Hoffmann’s An Environmental History of Medieval Europe

Michelle Ziegler:

My review of Richard Hoffmann’s new book can be found on Heavenfield, my medieval history blog.

Originally posted on Heavenfield:

Richard C. Hoffmann. An Environmental History of Medieval Europe. Cambridge Medieval Textbooks. Cambridge University Press, April 2014. $25 paperback, $12.50 e-book.

History roots in time and place — establishing situations, telling stories, comparing stories, linking stories. Environmental history brings the natural world into the story as an agent and object of history. This is medieval history as if nature mattered. (p. 3)

As a biologist, it is almost unimaginable to me for the natural world not to be a factor in history – not in a deterministic way – but as an integral component. This is a reminder to me, and now to you, that I read medieval history through a different lens. This book is very consciously a textbook  intended for historians and history students. As the very first  medieval environmental history textbook, Hoffmann is very carefully laying the theoretical foundation for a new sub-discipline. For non-historians, it…

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Reading in July

July 2014 reading 1


As I start working on my book project, I’m going to have less time to develop blog posts, so I thought I would share what I’m reading with you each month. This will also give me an incentive to keep blogging and reading! I’ll list the books I’ve read and the papers that I thought were particularly interesting.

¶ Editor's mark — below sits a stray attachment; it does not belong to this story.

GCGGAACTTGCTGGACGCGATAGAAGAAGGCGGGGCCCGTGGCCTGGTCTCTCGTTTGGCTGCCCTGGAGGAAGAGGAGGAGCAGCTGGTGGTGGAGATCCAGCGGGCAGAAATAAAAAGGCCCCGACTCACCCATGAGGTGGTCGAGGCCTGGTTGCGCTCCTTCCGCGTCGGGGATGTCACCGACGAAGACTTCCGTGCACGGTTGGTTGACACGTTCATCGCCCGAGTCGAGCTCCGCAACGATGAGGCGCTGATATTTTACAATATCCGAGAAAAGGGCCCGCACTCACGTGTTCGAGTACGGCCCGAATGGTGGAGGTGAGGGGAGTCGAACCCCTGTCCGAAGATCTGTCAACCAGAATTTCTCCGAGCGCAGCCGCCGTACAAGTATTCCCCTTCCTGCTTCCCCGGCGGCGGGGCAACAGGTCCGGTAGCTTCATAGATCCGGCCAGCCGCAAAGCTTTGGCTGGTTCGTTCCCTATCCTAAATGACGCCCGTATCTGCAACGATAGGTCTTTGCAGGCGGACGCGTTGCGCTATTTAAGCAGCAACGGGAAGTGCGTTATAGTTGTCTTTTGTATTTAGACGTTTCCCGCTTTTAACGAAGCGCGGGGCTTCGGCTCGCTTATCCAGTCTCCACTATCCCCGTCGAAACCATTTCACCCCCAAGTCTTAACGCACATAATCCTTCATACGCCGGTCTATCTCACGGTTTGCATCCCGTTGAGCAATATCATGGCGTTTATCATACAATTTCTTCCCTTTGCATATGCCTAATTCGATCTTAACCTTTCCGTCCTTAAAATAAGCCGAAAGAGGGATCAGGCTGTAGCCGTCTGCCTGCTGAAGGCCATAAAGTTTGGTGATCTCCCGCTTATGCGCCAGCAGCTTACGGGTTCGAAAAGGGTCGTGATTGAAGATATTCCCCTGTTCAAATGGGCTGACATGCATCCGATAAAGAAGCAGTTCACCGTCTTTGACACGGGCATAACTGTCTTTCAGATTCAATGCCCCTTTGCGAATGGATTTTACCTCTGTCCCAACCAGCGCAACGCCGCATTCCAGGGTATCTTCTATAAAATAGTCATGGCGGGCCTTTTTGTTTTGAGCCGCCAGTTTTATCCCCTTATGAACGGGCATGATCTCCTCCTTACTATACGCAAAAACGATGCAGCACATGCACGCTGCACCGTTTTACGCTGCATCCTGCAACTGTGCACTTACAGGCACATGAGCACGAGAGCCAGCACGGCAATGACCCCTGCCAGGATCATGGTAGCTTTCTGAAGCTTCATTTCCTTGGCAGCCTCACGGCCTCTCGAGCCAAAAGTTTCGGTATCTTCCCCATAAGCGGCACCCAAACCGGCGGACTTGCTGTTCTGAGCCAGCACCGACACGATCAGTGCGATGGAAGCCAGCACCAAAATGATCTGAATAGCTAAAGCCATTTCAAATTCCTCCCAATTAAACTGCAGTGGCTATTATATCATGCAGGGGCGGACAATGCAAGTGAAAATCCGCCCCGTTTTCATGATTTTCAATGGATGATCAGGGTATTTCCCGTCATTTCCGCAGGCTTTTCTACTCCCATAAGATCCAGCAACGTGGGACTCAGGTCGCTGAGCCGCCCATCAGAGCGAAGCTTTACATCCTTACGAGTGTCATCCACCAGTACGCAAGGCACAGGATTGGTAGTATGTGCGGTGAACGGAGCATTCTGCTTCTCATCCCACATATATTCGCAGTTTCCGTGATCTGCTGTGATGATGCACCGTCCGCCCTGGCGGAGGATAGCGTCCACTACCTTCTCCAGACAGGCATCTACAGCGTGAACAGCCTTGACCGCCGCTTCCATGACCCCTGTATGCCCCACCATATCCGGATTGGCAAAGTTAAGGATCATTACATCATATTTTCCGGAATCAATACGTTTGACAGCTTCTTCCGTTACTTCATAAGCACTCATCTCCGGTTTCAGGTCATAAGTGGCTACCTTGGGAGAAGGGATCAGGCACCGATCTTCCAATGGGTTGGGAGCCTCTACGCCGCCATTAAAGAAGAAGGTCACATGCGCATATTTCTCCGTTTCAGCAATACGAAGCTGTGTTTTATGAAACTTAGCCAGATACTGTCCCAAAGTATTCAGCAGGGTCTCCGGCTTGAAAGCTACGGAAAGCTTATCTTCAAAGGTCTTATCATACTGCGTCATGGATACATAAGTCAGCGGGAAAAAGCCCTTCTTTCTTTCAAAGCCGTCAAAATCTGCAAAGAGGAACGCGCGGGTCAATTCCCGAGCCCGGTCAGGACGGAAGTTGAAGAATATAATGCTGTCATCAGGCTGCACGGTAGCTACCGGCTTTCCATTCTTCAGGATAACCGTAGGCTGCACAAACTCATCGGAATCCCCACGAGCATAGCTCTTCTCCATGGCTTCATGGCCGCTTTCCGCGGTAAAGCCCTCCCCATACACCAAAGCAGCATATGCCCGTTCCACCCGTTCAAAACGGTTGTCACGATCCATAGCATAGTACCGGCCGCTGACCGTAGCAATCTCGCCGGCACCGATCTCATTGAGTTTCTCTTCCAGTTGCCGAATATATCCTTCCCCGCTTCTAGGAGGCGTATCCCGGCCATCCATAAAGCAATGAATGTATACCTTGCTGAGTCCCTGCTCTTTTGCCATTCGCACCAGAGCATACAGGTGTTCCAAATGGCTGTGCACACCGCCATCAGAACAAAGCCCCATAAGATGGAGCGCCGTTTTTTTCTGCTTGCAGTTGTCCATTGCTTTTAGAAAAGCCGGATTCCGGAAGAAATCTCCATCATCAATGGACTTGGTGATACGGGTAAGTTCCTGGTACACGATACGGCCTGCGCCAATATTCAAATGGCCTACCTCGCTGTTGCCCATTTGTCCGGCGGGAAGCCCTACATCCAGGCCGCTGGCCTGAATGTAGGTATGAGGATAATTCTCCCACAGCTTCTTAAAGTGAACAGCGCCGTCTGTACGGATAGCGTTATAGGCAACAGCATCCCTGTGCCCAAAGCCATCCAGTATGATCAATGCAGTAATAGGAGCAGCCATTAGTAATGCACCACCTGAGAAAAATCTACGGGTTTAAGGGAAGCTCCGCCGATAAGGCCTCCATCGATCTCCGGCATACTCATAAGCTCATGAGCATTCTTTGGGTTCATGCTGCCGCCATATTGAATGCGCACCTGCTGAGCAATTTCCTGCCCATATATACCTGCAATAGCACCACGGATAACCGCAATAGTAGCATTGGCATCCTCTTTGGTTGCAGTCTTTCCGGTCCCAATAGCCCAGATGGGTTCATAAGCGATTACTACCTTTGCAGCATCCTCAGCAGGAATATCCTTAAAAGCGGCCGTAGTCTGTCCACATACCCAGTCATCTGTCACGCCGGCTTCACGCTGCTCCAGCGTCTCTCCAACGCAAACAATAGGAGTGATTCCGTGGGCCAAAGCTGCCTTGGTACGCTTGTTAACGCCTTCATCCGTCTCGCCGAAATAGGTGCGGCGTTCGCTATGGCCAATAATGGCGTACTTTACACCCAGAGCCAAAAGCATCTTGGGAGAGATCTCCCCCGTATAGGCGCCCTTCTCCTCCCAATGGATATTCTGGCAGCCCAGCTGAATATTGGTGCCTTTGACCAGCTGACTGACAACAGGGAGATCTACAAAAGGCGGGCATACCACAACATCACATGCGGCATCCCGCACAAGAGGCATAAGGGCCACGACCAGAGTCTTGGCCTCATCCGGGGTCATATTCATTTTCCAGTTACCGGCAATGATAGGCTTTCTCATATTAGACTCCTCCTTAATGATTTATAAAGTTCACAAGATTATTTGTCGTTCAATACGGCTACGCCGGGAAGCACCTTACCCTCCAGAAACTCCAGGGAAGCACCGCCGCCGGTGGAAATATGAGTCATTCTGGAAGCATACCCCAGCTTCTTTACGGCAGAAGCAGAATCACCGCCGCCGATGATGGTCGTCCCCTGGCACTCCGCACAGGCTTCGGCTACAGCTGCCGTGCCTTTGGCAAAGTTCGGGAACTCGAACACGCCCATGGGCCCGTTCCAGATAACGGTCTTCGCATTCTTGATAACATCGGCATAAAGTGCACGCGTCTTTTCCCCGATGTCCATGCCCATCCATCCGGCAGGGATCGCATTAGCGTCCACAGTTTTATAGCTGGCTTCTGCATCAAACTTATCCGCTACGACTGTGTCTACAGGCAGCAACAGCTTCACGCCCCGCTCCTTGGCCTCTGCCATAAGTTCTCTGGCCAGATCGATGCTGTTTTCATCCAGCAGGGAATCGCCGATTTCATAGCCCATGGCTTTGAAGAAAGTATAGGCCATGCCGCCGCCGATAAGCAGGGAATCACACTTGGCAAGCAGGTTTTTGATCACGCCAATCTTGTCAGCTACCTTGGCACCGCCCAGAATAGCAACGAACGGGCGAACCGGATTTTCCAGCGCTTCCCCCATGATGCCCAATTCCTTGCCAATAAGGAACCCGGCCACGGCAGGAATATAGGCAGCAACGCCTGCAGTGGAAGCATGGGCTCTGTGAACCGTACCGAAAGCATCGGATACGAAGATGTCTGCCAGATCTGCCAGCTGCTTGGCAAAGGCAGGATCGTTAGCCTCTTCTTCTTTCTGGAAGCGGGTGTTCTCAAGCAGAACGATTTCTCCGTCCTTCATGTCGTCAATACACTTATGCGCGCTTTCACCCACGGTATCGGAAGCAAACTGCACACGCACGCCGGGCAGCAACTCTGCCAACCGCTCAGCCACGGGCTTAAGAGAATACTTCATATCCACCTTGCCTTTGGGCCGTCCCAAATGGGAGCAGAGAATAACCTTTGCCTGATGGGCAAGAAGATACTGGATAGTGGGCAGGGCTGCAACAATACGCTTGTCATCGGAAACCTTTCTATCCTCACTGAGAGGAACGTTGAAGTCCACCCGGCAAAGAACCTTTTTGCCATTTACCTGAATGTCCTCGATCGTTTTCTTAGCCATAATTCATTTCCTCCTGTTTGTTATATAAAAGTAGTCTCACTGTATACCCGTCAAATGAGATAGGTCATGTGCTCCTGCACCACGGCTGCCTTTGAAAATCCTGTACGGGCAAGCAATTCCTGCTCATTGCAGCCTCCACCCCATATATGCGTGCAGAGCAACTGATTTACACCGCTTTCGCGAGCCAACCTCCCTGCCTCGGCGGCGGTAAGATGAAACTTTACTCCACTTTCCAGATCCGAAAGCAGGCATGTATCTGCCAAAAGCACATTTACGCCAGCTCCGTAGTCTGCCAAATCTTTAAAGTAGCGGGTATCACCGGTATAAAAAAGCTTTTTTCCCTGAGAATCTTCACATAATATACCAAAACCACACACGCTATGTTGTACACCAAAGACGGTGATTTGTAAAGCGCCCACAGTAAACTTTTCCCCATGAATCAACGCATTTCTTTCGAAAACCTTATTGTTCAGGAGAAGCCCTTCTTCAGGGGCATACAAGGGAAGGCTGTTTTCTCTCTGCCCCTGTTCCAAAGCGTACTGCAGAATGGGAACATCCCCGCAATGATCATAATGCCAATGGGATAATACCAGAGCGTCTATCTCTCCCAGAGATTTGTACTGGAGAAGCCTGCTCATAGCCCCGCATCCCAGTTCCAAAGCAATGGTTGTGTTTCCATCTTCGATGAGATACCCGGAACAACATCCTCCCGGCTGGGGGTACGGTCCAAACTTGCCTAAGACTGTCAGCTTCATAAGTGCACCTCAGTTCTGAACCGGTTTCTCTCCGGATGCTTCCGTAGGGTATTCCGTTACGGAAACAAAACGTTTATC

• Squatriti, Paolo. “Offa’s Dyke Between Nature and Culture.” Environmental History, 2004, 37–56.
  • Squatriti, Paolo. “The Floods of 589 and Climate Change at the Beginning of the Middle Ages: an Italian Microhistory.” Speculum 85, no. 4 (November 18, 2010): 799–826. doi:10.1017/S0038713410002290.
  • Slavin, P. “Warfare and Ecological Destruction in Early Fourteenth-Century British Isles.” Environmental History 19, no. 3 (June 20, 2014): 528–50. doi:10.1093/envhis/emu033.

Biosecurity Failures Round-up

Like many of you, I’ve been watching and reading all the recent biosecurity lapses at our top labs with some dismay. This really isn’t something I normally would cover here on Contagions, but a comment from a reader reminded me that not everyone gets all the stories I’ve been tweeting (or retweeting) for the last few months. So here is a partial roundup in no particular order:

CIDRAP: Wholesale roster change coming for US biosecurity board

Superbug: The Leader of the Smallpox Eradication Effort Speaks About the Virus’ Rediscovery

Superbug: Virus in Found Tubes of Smallpox Is Viable

Superbug: Enhancing flu in the lab: Are accidents inevitable?

Found: Forgotten Vials of Smallpox | Science Blogs | WIRED

Exclusive: U.S. says government lab workers possibly exposed to anthrax

After Lapses,CDC Admits a Lax Culture at Labs | NYTimes

U.S. inspectors find further anthrax violations, mishandling http://www.reuters.com/article/2014/07/14/us-usa-anthrax-idUSKBN0FJ29X20140714

Transcript of CDC Press Conference on Recent Biosafety Incidents

On biosecurity at a local level: Out of the Lab & Into the Mouth These are getting to be yearly stories!

Meanwhile, elsewhere  Ebola (another category A bioterrorism agent) is raging unchecked in western Africa….

“How to Ignore a Plague” (Ebola) by Umaru Fofana

Ebola cases in West Africa reach 964, deaths top 600  http://www.cidrap.umn.edu/news-perspective/2014/07/ebola-cases-west-africa-reach-964-deaths-top-600

USAMRIID Providing Laboratory Support to Ebola Outbreak http://globalbiodefense.com/2014/07/15/usamriid-providing-laboratory-support-ebola-outbreak/#sthash.GxNfldMP.dpuf